Skip to main content

What is the right periodicity?

It seems that intensive measurement is on the rise. There are a number of different kinds of things that are difficult to recall sufficiently over longer periods of time where it might be preferred to ask the question more frequently with a shorter reference period. For example, the number of alcoholic drinks consumed by day. More accurate measurements might be achieved if the questions was asked daily about the previous 24 hour period.

But what is the right period of time? And how do you determine that? This might be an interesting question. The studies I've seen tend to guess at what the correct periodicity is. I think it's probably the case that it would require some experimentation to determine that, including experimentation in the lab.

There are a couple of interesting wrinkles to this problem.

1. How do you set the periodicity when you measure several things that might have different periodicity? Ask the questions at the most frequent periodicity?

2. How does nonresponse/attrition fit into this? If some people will only respond at a certain rate, what should you do? Is it better to force the issue with them, i.e. make an ultimatum that they participate at the rate we desire or not at all; or better to allow them to participate at their preferred rate?

I'm sure the answers vary across the substantive areas of interest. But it does seem like an interesting set of problems in the evolving world of survey research.

Comments

Popular posts from this blog

Goodhart's Law

I enjoy listening to the data skeptic podcast. It's a data science view of statistics, machine learning, etc. They recently discussed Goodhart's Law on the podcast. Goodhart's was an economist. The law that bears his name says that "when a measure becomes a target, then it ceases to be a good measure." People try and find a way to "game" the situation. They maximize the indicator but produce poor quality on other dimensions as a consequence. The classic example is a rat reduction program implemented by a government. They want to motivate the population to destroy rats, so they offer a fee for each rat that is killed. Rather than turn in the rat's body, they just ask for the tail. As a result, some persons decide to breed rats and cut off their tails. The end result... more rats.

I have some mixed feelings about this issue. There are many optimization procedures that require some single measure which can be either maximized or minimized. I think thes…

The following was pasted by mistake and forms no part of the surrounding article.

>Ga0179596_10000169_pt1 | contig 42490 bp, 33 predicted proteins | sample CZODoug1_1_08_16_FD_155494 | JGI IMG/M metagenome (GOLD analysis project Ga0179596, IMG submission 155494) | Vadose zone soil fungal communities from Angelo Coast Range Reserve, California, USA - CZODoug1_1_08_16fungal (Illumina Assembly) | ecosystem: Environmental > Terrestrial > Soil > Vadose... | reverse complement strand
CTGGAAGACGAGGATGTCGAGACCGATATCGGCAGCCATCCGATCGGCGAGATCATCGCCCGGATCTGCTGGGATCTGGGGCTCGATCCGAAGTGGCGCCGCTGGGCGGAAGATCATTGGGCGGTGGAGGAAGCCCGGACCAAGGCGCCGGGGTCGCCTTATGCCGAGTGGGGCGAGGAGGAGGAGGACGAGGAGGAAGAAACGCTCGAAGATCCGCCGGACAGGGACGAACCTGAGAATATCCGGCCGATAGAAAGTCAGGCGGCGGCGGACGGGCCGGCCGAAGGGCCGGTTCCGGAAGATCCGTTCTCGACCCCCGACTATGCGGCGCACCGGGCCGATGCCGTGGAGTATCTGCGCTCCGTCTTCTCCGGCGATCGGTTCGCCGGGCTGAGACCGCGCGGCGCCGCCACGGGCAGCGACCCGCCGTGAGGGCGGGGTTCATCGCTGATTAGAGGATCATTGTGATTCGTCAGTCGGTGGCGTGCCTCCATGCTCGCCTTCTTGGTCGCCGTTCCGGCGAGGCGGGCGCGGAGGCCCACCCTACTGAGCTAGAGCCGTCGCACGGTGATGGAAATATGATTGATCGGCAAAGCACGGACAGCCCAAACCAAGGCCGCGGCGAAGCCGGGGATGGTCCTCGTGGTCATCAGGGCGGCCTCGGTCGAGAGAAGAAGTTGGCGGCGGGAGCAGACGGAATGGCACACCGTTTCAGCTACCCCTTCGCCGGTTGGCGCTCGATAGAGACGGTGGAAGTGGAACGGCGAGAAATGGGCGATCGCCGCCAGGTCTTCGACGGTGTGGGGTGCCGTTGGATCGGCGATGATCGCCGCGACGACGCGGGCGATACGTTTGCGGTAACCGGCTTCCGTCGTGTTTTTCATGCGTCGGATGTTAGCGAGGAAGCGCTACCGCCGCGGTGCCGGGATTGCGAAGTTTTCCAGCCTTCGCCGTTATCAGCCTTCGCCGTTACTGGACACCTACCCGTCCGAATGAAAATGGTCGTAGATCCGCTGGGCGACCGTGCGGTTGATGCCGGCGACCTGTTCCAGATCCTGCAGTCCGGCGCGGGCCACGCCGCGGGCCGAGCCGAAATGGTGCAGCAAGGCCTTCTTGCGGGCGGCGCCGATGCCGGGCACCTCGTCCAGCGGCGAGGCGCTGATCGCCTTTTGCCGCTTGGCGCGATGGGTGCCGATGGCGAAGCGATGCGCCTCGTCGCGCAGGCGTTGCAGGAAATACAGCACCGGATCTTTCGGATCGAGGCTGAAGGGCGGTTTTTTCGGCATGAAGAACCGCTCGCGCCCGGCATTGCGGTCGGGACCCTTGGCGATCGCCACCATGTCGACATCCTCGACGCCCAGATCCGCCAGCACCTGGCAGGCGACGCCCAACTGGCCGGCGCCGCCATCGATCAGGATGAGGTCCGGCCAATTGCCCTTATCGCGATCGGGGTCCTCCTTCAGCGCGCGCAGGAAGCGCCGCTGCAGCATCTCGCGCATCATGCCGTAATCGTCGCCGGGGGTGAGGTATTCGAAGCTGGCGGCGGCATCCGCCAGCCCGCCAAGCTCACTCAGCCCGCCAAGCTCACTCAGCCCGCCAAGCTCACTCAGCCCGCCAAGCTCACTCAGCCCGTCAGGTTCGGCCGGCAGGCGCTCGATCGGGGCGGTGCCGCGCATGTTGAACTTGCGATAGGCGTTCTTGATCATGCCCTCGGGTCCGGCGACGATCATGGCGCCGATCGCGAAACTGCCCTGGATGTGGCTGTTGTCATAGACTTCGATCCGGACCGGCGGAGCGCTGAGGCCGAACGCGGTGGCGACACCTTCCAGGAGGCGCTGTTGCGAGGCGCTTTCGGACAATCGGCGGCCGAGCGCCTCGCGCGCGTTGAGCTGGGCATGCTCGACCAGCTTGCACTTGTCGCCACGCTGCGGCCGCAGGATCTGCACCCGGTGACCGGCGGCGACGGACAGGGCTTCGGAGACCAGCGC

Training for Paradata

Paradata are messy data. I've been working with paradata for a number of years, and find that there are all kinds of issues. The data aren't always designed with the analyst in mind. They are usually a by-product of a process. The interviewers aren't focused (and rightly so) on generating high-quality paradata. In many situations, they sacrifice the quality of the paradata in order to obtain an interview.

The good thing about paradata is that analysis of paradata is usually done in order to inform specific decisions. How should we design the next survey? What is the problem with this survey? The analysis is effective if the decisions seem correct in retrospect. That is, if the predictions generated by the analysis lead to good decisions.


If students were interested in learning about paradata analysis, then I would suggest that they gain exposure to methods in statistics, machine learning, operations research, and an emerging category "data science." It seems like…

Balancing Response through Reduced Response Rates

A case can be made that balanced response -- that is, achieving similar response rates across all the subgroups that can be defined using sampling frame and paradata -- will improve the quality of survey data. A paper that I was co-author on used simulation with real survey data to show that actions that improved the balance of response usually led to reduced bias in adjusted estimates. I believe the case is an empirical one. We need more studies to speak more generally about how and when this might be true.

On the other hand, I worry that studies that seek balance by reducing response rates (for high-responding groups) might create some issues. I see two types of problems. First, low response rates are generally easier to achieve. It takes skills and effort to achieve high response rates. The ability to obtain high response rates, like any muscle, might be lost if it is not used. Second, if these studies justify the lower response rate by saying that estimates are not significantly c…